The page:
With the holiday coming, there is a big reason to give thanks after all. Consumers can celebrate that gas has dropped below $2 for the first time in years. That marks a fall of more than 50 percent since July 15 when gas hit a high of $4.11.
The current nationwide average is just $1.989, according to the Oil Price Information Service. That price has been falling steadily since its high. Gas dropped below $3 a gallon for unleaded regular just a month ago on Oct. 20 and below $4 on July 28.
The price drop is even more remarkable when compared to previous years. Gas was $3.087 a year ago. In 2006, it was close to its yearly low on this date, hitting $2.233 per gallon.
The decline in gas has mirrored a similar drop in oil prices. Oil hit its high at $147 a barrel on July 11. Yesterday, it closed at $49.42, “the lowest since May 2005,” according to Bloomberg.
“The International Energy Agency, an adviser to 28 nations, said last week that world oil demand will rise at its slowest pace for 23 years in 2008. It cut its 2009 estimate by 670,000 barrels a day to 86.5 million barrels a day, the biggest reduction in 12 years,” Bloomberg added.
The Oct. 14 “World News with Charles Gibson” reported falling gas prices and finally told viewers its own forecasts of prices soaring even higher in the short term were incorrect.
“There is good economic news to report tonight that affects almost every American,” anchor Charles Gibson said. “It is the price of gas, which fell dramatically – down 33 cents a gallon in just the past week to a nationwide average of $3.15 a gallon. That’s almost a dollar lower than the high of $4.11 a gallon in July. The 33-cent price drop represents a savings to American drivers of about $125 million every day. The reason for all of this – Americans are driving less.”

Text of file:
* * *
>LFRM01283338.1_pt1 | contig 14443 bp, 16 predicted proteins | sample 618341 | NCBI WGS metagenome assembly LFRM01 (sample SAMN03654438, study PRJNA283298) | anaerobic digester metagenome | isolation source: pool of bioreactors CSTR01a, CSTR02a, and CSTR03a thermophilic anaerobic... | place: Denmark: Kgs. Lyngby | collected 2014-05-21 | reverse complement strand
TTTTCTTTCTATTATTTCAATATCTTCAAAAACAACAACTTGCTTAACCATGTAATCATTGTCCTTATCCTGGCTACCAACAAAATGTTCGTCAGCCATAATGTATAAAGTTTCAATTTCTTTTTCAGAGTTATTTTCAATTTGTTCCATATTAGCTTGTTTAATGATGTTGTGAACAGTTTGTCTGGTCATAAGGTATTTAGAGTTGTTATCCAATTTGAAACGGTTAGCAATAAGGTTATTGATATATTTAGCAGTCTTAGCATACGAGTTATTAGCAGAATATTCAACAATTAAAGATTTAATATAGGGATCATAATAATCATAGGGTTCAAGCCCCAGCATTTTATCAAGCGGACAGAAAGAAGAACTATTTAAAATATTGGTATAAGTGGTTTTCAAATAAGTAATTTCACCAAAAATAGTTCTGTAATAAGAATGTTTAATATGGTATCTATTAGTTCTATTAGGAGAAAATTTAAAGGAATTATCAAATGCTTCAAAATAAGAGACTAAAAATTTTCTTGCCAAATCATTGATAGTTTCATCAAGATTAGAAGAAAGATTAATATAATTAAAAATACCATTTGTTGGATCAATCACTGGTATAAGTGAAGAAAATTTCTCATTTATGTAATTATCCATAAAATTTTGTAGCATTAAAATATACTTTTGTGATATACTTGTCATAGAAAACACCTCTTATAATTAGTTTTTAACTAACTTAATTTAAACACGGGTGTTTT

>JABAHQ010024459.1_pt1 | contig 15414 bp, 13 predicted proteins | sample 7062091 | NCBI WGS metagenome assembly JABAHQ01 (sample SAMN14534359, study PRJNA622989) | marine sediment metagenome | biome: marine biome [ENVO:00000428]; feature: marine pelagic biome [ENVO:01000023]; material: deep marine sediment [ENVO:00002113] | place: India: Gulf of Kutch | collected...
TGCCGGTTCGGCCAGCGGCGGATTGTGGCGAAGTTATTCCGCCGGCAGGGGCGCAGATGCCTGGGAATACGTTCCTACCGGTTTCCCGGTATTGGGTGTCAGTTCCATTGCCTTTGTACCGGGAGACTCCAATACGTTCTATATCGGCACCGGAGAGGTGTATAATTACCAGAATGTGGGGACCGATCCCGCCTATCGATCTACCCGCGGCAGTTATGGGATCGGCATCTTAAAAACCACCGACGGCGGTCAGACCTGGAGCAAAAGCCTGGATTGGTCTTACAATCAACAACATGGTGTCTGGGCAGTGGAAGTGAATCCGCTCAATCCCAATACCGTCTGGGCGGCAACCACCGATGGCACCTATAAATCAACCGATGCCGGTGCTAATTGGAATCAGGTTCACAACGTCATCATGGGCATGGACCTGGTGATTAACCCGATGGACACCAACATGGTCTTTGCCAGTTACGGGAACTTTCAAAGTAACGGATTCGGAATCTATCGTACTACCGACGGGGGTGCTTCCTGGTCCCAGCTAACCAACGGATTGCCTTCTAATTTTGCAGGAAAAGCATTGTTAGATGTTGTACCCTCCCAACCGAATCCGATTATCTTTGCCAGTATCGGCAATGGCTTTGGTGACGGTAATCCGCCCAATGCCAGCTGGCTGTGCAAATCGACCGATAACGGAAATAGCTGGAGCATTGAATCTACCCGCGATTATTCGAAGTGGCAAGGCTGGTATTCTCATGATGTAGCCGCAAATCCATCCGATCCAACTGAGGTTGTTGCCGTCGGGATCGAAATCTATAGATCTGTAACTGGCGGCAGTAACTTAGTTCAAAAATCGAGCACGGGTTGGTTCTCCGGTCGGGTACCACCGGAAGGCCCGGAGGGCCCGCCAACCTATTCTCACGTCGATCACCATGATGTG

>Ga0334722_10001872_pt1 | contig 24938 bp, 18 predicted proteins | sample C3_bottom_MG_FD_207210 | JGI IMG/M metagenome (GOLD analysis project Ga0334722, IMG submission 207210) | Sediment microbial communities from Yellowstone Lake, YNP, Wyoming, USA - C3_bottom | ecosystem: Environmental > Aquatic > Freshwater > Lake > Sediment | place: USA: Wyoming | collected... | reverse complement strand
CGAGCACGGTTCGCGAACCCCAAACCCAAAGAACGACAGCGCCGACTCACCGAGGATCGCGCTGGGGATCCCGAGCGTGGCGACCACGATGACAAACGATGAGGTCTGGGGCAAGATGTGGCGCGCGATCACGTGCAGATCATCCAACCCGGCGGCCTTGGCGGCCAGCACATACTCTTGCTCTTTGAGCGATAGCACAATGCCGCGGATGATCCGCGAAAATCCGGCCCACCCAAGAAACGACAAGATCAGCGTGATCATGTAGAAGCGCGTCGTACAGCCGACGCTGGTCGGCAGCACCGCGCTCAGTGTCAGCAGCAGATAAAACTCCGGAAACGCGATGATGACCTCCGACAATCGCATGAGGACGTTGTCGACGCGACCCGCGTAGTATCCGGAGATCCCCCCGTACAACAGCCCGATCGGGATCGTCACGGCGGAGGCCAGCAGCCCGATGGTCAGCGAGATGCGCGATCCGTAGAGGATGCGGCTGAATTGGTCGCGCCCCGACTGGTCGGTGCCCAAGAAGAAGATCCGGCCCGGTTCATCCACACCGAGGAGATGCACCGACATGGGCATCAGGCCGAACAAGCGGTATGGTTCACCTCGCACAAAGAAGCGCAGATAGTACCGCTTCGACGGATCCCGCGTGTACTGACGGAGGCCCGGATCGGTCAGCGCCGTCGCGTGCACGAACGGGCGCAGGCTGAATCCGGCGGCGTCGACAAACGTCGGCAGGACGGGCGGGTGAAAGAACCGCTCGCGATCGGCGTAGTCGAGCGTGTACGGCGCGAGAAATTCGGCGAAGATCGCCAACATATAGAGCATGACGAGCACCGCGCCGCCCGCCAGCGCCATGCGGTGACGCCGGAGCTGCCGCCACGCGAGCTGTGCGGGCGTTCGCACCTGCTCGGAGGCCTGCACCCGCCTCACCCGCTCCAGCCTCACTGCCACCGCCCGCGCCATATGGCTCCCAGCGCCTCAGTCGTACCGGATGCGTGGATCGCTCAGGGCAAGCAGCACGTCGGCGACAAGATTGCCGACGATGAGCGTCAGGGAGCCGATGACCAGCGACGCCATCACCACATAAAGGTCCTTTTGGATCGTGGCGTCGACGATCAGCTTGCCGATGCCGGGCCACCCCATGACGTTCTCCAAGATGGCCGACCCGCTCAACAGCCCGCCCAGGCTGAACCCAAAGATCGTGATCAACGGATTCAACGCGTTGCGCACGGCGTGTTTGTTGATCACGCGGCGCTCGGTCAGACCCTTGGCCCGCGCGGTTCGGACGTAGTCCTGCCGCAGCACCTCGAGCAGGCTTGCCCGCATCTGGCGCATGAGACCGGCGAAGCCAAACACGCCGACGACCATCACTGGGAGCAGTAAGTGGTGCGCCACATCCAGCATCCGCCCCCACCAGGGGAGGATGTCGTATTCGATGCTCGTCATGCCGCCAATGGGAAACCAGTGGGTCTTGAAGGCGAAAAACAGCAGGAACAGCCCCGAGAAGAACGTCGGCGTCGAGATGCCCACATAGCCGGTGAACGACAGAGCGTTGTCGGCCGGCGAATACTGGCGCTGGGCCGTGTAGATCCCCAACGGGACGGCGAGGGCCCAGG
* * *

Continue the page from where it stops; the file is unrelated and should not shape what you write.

“Demand for oil has been falling sharply month after month,” Alfonsi said. “Just this summer, there was talk of $5 a gallon. Not anymore.”
As far back as two years ago, NBC was also talking about $5 gasoline. On the May 20, 2005, “Today,” reporter Carl Quintanilla asked the audience to picture a scary future. “Imagine a world with $5 gasoline. What would you do?” he asked.
This year those predictions grew louder. Robert Hirsch, Management Information Services Senior Energy Advisor, gave a dire warning about the potential future of gas prices on CNBC’s May 20 “Squawk Box”. He told host Becky Quick that the problem was so enormous no single thing would solve it.
“[T]he prices that we’re paying at the pump today are, I think, going to be ‘the good old days,’ because others who watch this very closely forecast that we’re going to be hitting $12 and $15 per gallon,” Hirsch said. “And then, after that, when oil – world oil production goes into decline, we’re going to talk about rationing. In other words, not only are we going to be paying high prices and have considerable economic problems, but in addition to that, we’re not going to be able to get the fuel when we want it.”